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What are babies born with both genders called?

Babies who are born with both male and female anatomical characteristics are referred to as intersex. Intersex is an umbrella term used to describe a wide range of natural bodily variations. Some intersex traits are apparent at birth, while others may not become noticeable until puberty or later in life.

What causes intersex?

Intersex conditions arise when there is some form of variation in the biological process of sexual development. This can occur due to differences in chromosomes, hormones, or anatomy. Some common intersex variations include:

  • Klinefelter syndrome – individuals have XXY chromosomes
  • Androgen insensitivity syndrome – individuals have XY chromosomes but are resistant to male sex hormones
  • Congenital adrenal hyperplasia – individuals have XX chromosomes but are exposed to high levels of male sex hormones in utero
  • Hypospadias – males are born with the urethra opening somewhere along the underside of the penis rather than at the tip

These variations occur naturally and are not considered medical problems. However, some intersex traits may require medical attention to maximize the child’s wellbeing.

How common is intersex?

It is difficult to determine the exact number of intersex people, as many variations may go undetected. However, experts estimate that around 1-2% of the population is born with intersex traits. This equates to millions of people worldwide.

What gender are intersex babies assigned?

After birth, intersex babies are typically assigned a legal sex of either male or female. This decision is based on a complex evaluation of the child’s chromosomes, hormones, internal and external anatomy. The assigned sex will determine how the child is raised and which legal rights they will have access to.

Unfortunately, this binary system often does not fit the realities of intersex bodies. Activists argue that intersex people should have the right to choose their legal gender. Some urge doctors to delay medically unnecessary surgeries on intersex infants until they are old enough to decide for themselves.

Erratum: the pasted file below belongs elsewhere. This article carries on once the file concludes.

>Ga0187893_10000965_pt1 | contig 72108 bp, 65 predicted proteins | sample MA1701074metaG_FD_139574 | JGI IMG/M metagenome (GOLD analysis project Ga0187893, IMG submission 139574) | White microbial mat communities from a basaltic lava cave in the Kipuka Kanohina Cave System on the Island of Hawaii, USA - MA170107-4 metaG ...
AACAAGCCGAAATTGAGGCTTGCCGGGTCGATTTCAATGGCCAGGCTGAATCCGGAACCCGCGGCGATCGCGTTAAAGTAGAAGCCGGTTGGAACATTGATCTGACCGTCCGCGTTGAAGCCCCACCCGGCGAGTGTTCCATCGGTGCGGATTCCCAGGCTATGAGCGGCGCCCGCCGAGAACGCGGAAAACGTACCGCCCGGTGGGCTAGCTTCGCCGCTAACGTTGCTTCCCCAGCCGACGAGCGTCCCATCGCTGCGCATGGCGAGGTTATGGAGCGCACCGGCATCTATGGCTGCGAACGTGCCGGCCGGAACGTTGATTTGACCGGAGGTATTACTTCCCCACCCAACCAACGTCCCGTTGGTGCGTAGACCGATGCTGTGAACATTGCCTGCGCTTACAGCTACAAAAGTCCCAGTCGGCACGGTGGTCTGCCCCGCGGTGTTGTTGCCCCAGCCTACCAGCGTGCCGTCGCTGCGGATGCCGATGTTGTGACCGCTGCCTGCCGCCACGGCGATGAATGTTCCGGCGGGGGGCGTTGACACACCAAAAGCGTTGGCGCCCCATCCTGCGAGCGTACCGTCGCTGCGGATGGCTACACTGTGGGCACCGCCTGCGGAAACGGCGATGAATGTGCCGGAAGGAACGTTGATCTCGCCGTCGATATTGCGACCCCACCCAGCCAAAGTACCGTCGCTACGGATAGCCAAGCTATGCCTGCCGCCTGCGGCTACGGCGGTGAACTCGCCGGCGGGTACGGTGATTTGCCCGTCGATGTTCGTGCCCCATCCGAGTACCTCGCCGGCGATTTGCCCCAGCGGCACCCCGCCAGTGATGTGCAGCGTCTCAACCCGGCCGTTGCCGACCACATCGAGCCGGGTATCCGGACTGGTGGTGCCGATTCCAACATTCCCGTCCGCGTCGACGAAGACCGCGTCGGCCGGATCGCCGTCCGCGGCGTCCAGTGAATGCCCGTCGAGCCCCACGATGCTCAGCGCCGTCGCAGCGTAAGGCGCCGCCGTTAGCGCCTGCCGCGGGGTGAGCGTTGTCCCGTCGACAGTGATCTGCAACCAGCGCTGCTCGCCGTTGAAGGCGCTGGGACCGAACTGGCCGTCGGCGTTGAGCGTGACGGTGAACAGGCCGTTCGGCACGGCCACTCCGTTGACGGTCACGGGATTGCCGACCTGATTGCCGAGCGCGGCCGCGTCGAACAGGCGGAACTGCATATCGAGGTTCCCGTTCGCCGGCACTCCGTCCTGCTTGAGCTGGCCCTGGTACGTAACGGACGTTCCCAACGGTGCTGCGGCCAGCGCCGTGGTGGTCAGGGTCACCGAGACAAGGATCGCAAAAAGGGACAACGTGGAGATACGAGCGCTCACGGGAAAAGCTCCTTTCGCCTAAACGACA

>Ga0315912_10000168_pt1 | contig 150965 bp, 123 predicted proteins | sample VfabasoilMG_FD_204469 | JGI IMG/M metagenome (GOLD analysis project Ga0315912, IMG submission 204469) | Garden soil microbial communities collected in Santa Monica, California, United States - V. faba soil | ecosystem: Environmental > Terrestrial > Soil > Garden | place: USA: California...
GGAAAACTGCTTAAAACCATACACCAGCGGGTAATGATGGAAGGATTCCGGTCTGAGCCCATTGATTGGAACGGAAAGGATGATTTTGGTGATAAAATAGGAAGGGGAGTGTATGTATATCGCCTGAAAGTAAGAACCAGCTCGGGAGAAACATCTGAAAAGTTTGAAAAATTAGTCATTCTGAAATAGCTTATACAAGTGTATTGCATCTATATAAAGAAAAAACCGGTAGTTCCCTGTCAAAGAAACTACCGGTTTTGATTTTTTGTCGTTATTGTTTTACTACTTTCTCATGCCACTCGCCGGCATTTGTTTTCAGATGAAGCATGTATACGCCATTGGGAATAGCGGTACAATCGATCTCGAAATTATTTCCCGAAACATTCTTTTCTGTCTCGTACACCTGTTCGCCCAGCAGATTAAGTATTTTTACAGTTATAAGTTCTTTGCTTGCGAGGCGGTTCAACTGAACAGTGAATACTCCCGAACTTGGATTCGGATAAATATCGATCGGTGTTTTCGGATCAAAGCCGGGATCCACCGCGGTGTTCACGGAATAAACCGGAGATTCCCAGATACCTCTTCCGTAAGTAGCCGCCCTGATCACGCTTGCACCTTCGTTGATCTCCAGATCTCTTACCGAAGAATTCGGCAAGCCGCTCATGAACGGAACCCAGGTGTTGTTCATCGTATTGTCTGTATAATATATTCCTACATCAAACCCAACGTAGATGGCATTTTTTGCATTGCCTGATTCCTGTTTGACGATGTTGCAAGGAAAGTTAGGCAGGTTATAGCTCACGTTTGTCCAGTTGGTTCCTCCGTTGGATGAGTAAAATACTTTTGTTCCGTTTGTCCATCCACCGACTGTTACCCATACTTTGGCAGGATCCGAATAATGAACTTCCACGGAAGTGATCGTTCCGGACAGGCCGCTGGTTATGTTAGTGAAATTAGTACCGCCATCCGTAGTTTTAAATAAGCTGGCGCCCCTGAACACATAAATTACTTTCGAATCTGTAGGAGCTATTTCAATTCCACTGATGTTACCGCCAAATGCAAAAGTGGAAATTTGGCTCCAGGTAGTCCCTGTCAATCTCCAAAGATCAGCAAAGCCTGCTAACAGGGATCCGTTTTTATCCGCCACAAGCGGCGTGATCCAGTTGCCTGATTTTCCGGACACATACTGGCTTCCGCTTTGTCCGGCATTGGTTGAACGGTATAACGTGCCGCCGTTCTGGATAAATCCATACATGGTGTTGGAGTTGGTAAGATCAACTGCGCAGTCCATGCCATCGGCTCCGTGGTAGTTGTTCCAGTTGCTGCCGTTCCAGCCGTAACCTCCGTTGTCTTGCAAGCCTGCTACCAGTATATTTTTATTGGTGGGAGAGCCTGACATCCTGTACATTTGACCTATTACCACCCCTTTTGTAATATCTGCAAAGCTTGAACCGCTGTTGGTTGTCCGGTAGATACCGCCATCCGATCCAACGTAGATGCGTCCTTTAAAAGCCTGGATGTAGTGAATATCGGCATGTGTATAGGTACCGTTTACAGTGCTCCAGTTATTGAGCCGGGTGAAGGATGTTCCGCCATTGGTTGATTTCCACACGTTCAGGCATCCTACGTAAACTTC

How are intersex conditions treated?

After diagnosis, intersex people may receive a range of medical treatments. Some common interventions include:

  • Hormone therapy – to masculinize or feminize the body
  • Surgery – to alter the appearance of ambiguous genitalia or internal organs
  • Gonadectomy – removal of ovaries or testes
  • Genital mutilation – clitoral reduction, vaginoplasty, etc.

Many activists argue these procedures are medically unnecessary and performed to ease parental distress or enforce binary gender norms. Performing irreversible surgeries on children who cannot consent remains highly controversial.

What issues do intersex people face?

Intersex people may face a range of social challenges and mental health issues, including:

  • Stigma, shame, and secrecy surrounding their condition
  • Bullying, abuse, and discrimination due to their differences
  • Gender dysphoria if assigned sex does not match gender identity
  • Trauma and PTSD from unwanted medical procedures
  • Infertility due to removal of reproductive organs
  • Exclusion or erasure from legal frameworks and public policies

Support groups like Interact Advocates for Intersex Youth exist to provide community, counter stigma, and campaign for intersex rights.

Recent developments

In recent years, there has been growing recognition of intersex issues worldwide. Some key developments include:

  • The UN and EU have condemned unnecessary intersex medical interventions
  • Malta became the first country to ban non-consensual modifications to sex characteristics in 2015
  • Some countries now allow a third gender option on legal documents
  • Doctors are reassessing the ethics surrounding intersex patient care

There is still substantial progress needed to fully recognize and protect intersex rights. However, with strong advocacy and education, the intersex community is driving change on an international scale.


Babies born with intersex traits represent the natural diversity of human sex characteristics. Though intersex people face numerous challenges, recent human rights advances demonstrate that cultural attitudes can evolve. With compassion and understanding, we can create a society where intersex individuals are valued, respected and able to thrive as their authentic selves.